In consideration of GMOs

Paul Martiquet/Health Columnist / Staff writer
January 29, 2014 01:00 AM

Say the word 'GMO' in almost any group and you will instantly be regaled with tales of disaster, 'frankenfood' and the evils of multinational food companies.

Is any of this reaction based on fact? Science?

In fact, most people are not even sure what genetically modified organisms (GMOs) are, yet they debate vehemently that they represent a horrible turn for humanity and the earth. Just type the term into any search engine and almost everything you see is negative. Unfortunately, many people have formed their opinions based on hearsay and their 'gut feeling' that it must be bad. Most of these opinions have been shaped by a combination of several non-scientific forces, including a mistrust of big corporations, fear of unchecked technology and gut-level queasiness.

The failure of this anti-GMO bias is the limiting effect it has on our ability to grow healthful food most efficiently at a time when a growing population make that goal all the more urgent.

Let's start with a definition. Wikipedia tells us that a "genetically modified organism is an organism whose genetic material has been altered using genetic engineering techniques." The technical, legal term is 'living modified organism' reflecting that these are living things whose DNA has been altered, often with the addition of a gene from a distant species, to produce a desired trait.

Rebuffing many of the cherished assumptions held by anti-GM folks should be easy: just use the facts. For example, GMOs use less insecticides and chemicals. Another belief is that GM only benefits big companies, but truth is that farmers needing fewer inputs also accrue the benefits.

At one time 'Terminator Technology' was supposed to have been created to make plants sterile so they could not produce useable seeds. It turns out that hybrid seeds did that long ago; Terminator never happened.

GM is believed to be dangerous. In fact, it is safer and more precise than conventional breeding using mutagenesis, for example. But GM just moves a couple of genes, whereas conventional breeding mucks about with the entire genome in a trial and error way.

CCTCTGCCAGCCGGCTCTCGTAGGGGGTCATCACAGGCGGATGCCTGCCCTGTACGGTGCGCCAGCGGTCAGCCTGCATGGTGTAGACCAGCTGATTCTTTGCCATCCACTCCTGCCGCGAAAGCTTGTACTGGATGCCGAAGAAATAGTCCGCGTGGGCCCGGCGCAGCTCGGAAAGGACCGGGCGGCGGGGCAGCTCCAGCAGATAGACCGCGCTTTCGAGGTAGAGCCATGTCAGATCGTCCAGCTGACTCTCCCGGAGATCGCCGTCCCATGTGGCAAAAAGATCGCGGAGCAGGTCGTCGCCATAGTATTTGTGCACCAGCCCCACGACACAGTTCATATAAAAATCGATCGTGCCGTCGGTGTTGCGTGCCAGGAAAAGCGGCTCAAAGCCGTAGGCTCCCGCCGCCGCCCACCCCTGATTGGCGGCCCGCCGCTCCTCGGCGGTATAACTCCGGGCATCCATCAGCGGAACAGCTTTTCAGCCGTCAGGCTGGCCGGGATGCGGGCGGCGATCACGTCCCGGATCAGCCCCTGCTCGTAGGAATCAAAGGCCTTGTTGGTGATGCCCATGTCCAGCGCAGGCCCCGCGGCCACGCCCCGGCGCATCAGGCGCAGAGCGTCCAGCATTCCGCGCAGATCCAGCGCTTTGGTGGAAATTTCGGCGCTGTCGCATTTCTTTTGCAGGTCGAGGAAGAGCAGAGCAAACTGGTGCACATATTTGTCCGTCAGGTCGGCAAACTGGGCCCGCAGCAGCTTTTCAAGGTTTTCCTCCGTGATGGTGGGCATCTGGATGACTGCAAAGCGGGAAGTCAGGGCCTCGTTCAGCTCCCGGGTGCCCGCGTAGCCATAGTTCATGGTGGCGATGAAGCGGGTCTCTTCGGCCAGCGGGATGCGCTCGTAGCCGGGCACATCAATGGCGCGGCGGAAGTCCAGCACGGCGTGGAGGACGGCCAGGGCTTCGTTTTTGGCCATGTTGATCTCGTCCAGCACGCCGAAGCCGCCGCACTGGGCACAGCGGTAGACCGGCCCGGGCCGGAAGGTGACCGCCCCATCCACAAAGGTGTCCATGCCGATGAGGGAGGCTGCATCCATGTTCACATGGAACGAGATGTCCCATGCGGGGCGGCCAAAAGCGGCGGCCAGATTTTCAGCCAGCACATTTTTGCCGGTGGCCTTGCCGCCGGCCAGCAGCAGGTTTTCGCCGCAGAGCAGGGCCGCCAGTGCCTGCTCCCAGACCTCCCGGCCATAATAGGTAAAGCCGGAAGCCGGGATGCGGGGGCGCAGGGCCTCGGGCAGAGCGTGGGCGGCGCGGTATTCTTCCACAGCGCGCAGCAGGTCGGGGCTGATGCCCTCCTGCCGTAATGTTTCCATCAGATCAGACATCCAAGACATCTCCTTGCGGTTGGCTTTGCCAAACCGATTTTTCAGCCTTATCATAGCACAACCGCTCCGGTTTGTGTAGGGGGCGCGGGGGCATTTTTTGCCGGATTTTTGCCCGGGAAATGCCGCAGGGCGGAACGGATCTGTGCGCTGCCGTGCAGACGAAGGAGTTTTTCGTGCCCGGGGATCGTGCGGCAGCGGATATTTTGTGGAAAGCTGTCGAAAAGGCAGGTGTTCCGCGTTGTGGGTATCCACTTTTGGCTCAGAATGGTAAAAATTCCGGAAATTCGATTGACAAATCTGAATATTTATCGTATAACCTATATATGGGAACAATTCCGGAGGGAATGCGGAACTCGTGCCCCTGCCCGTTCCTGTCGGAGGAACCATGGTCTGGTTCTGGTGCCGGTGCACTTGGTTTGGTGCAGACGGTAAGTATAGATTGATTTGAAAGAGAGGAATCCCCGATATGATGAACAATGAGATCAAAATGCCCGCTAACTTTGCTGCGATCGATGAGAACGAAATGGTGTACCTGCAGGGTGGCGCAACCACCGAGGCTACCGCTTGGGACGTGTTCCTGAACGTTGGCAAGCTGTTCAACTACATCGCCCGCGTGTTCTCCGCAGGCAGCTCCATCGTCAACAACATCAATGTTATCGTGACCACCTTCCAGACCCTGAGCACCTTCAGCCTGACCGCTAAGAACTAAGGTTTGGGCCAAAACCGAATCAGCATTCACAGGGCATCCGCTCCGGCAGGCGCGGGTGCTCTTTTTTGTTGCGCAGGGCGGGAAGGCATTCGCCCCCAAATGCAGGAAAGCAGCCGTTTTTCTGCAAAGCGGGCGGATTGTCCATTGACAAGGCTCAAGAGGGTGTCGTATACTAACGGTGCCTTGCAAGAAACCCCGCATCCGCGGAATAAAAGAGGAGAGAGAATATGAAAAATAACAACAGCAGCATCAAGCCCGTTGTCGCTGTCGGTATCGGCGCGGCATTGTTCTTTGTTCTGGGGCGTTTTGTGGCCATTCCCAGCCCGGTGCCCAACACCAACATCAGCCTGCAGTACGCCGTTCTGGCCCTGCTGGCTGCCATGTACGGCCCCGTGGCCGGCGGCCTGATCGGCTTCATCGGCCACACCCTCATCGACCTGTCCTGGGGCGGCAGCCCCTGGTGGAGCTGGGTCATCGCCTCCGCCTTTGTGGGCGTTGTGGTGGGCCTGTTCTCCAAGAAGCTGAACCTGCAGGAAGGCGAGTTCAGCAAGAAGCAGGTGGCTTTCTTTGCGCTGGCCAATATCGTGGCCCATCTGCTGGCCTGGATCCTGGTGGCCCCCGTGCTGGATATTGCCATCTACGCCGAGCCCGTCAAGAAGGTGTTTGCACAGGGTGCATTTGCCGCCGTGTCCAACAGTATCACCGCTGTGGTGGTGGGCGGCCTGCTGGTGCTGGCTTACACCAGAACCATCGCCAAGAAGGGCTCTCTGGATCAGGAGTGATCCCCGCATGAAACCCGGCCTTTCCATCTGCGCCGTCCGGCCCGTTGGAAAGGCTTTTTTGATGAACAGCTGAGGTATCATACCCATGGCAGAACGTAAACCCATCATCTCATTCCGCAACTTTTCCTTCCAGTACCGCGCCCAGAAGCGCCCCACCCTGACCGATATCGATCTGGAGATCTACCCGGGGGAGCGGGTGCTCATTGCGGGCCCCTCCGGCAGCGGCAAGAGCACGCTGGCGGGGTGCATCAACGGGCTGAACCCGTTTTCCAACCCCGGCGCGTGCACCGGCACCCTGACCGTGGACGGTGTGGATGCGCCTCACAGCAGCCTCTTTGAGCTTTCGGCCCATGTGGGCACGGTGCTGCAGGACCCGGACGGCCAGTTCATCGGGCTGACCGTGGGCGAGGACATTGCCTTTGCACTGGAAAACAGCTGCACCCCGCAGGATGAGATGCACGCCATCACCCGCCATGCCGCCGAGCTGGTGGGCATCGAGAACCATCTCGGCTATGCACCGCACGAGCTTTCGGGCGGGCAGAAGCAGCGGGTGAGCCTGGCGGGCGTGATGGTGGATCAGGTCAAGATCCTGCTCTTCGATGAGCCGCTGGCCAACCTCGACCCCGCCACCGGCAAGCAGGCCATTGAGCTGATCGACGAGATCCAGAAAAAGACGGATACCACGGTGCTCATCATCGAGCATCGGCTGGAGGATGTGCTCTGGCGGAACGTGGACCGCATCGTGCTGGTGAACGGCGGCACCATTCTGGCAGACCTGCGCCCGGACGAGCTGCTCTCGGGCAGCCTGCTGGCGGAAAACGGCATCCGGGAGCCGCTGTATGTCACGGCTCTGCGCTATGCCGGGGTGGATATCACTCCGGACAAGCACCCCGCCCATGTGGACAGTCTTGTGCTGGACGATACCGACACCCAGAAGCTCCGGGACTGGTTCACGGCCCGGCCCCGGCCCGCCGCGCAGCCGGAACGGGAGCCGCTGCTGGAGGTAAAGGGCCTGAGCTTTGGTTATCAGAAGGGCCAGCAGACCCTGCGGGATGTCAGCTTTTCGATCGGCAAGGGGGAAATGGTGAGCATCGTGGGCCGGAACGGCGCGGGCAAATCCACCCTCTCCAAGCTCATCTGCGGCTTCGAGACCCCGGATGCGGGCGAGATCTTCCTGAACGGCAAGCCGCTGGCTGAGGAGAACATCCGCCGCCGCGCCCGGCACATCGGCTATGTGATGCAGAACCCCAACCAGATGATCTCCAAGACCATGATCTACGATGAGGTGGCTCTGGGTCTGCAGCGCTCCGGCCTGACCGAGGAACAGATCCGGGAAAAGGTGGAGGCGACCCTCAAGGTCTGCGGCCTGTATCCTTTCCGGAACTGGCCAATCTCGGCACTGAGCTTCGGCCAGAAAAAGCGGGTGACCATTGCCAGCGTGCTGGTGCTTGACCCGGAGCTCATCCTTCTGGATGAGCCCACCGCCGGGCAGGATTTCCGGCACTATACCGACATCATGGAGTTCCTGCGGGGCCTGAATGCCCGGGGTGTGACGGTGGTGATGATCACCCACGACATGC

Without complete information, it's hard to be open-minded and, unfortunately, that is where most opinion is derived. Indeed, there is an established global consensus which holds that existing genetically engineered crops are no riskier than others, and have provided some tangible benefits.

Take the U.S. National Academy of Sciences, the premier scientific body in the U.S., which has repeatedly found genetically modified food safe, and that genetically engineered crops are kinder to the environment than non-genetically engineered crops. Or the American Medical Association which consistently found genetically modified foods as safe to eat as any other food.

The biggest ever survey of scientific information on GMO was carried out by a group of Italian scientists in 2013. They looked at 1,783 published research papers, reviews, and reports on GMOs and found no evidence of harm.

Looking at the GMO situation without prejudice suggests that underlying the debate is the fallacy of natural is good and artificial is bad. But this is a fallacy because there are plenty of entirely natural poisons. For the organic movement, this naturalistic fallacy is elevated into a central guiding principle. But consider this: over the past 15 years, some three trillion meals containing GM ingredients have been consumed without a single substantiated case of harm. Meanwhile, dozens of people have died after eating organic crops contaminated with E. coli.

Editor's note: Dr. Paul Martiquet is the medical health officer for rural Vancouver Coastal Health including Powell River, the Sunshine Coast, Sea-to-Sky, Bella Bella and Bella Coola.


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